State regulators fired off warning letters to a San Jose council member-elect, the city’s firefighters PAC and a local community college district for failing to file timely campaign disclosure forms.
Today represents the unfortunate five-year anniversary of a very painful situation for the city of San Jose. As reported previously in the San Jose Mercury News, 2008 was the year city officials terminated, or at least tried to terminate, a firefighter on charges of sexual harassment against female co-workers.
The deadline for semi-annual campaign disclosure forms covering the last half of 2012 came due last week. The documents provide a clearer picture of how winning and losing candidates raised money and how they spent it—or misspent it—in the final weeks of the campaign. We also tracked a number of political action committees (PACs). The most interesting findings: How much money was wasted in trying to defeat Councilmember Rose Herrera, a potential quid pro quo between the ChamberPAC and a person quoted in its ballot statement against minimum wage, and hangover debt for losing candidates Jimmy Nguyen and Robert Braunstein.
The city recently acknowledged that it was missing thousands of emergency response times when calculating how long it takes first responders from the San Jose Fire Department to arrive on scene. Robert Sapien, president of San Jose’s firefighters union, explains in an op-ed why emergency response times matter not only in life and death situations, but also when calculating the city’s budget.—Editor
The San Jose Fire Department has a pretty good idea how long it takes firefighters to get to emergencies. Well, some emergencies. SJFD officials told San Jose Inside this week that thousands of emergency calls in recent years were mistakenly left out when calculating response times. In the 2011-12 fiscal year, there were 52,400 reported calls for emergency medical or fire services, according to current department statistics. But SJFD officials now acknowledge underreporting the numbers, and the total will be “significantly higher.”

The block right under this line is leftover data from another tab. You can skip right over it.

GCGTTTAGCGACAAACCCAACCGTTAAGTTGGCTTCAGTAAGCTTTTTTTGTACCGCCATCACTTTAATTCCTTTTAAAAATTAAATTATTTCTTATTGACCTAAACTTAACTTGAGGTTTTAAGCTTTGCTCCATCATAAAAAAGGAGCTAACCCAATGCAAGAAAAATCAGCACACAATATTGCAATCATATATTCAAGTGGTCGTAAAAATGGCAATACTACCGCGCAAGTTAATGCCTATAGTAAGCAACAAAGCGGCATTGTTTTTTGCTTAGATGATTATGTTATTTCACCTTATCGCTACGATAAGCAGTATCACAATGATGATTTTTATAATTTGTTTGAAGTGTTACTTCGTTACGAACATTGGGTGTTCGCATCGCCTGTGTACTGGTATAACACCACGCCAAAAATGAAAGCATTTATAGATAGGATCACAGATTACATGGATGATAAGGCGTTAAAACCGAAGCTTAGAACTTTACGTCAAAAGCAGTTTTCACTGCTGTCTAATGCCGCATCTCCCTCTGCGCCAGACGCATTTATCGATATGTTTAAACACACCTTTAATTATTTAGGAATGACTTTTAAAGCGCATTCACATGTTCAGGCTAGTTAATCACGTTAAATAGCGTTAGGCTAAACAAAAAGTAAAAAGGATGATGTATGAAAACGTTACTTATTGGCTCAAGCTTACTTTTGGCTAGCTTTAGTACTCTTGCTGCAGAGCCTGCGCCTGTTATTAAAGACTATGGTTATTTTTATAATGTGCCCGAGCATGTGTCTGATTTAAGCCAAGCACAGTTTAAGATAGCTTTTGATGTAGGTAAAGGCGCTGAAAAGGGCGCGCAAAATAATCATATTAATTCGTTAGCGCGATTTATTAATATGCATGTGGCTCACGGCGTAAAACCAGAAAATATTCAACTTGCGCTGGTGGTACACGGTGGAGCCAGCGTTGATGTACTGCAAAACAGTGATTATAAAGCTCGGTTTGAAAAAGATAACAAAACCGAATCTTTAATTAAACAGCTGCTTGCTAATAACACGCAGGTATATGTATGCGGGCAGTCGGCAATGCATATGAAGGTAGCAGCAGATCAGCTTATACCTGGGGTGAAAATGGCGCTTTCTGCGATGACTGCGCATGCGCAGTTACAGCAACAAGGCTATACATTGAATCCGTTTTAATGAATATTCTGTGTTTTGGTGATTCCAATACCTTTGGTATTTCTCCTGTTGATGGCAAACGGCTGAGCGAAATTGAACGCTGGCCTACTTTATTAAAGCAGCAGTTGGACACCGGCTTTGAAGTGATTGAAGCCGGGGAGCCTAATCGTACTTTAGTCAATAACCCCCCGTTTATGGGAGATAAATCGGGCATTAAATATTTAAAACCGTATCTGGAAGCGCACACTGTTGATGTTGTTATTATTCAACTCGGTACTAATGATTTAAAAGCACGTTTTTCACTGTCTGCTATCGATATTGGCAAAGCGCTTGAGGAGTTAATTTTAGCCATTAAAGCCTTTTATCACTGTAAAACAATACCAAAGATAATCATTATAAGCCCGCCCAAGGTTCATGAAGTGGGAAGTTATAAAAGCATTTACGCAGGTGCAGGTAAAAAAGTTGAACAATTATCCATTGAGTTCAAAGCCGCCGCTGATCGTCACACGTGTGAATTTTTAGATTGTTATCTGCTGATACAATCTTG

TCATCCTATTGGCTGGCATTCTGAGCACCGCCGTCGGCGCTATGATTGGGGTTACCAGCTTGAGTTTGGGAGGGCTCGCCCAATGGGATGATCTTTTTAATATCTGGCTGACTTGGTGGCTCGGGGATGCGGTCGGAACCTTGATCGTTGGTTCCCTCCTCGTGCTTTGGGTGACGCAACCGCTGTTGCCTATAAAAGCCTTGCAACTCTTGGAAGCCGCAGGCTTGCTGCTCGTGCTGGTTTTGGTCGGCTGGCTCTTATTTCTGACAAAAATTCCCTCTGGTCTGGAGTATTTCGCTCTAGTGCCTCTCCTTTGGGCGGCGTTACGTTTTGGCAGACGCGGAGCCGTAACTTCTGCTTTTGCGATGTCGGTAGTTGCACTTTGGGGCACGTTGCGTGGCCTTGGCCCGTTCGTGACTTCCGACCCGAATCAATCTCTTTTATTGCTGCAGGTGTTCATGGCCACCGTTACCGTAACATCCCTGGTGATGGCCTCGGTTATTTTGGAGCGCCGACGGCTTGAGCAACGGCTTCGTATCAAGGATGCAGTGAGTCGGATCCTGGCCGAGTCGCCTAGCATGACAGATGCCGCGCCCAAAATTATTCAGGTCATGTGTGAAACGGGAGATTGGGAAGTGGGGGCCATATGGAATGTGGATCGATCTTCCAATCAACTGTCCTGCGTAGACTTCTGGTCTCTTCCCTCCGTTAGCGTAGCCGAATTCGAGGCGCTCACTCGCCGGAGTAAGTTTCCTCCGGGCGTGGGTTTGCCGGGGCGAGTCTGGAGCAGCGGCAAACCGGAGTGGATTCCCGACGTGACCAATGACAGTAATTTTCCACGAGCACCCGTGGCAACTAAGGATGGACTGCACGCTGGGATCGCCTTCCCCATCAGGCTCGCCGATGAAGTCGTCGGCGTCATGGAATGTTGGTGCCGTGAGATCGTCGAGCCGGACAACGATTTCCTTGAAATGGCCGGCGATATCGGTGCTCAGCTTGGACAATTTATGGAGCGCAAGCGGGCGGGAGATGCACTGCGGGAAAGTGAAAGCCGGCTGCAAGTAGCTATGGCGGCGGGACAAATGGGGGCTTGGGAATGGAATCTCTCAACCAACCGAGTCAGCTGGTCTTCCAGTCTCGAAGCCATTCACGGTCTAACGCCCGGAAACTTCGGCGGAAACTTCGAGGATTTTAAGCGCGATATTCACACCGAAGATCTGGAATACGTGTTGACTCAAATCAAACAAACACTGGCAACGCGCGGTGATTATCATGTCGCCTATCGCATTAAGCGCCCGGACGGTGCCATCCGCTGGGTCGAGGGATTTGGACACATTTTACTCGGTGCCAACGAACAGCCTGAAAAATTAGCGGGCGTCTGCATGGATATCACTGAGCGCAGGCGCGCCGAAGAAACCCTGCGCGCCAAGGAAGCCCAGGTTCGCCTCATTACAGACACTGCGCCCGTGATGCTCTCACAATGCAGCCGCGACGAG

Thursday’s announcement that San Jose’s Firefighters union, Local 230, had tentatively agreed to a 10 percent cut in total compensation was the first domino to tip in labor negotiations with the city. On Friday, the city received a proposal containing concessions from five other unions.
This just in: The City of San Jose and International Association of Fire Fighters Local 230 have agreed tentatively to reduce firefighters’ total compensation by 10 percent. Mayor Chuck Reed and union president Jeff Welch will hold a 6pm press conference today outside of City Hall at 200 E. Santa Clara St.. A source close to the negotiations said the deal was close to what was previously reported on San Jose Inside, minus the retirement portion, because the city wants to study actuarial schedules in greater detail.
Some of the headlines in various local rags and websites over the past couple of weeks cast such a golden glow on San Jose’s firefighters union, it was as if Local 230 president Randy Sekany had written them himself: “San Jose Firefighters Quickly Quell Two Blazes.” “Firefighters Respond to Three Blazes in Less Than Two Hours.” “San Jose Firefighters to Expose Fatal Flaws in City’s ‘Dynamic Deployment’ Scheme.”
Coming as they did while the union was locking horns with the city over pay cuts and layoffs, the puff pieces no doubt pleased Sekany and his troops. But on Friday, every news source in town seemed to spin that story in the city’s favor: “San Jose Firefighters Reject City’s Concession Proposal.”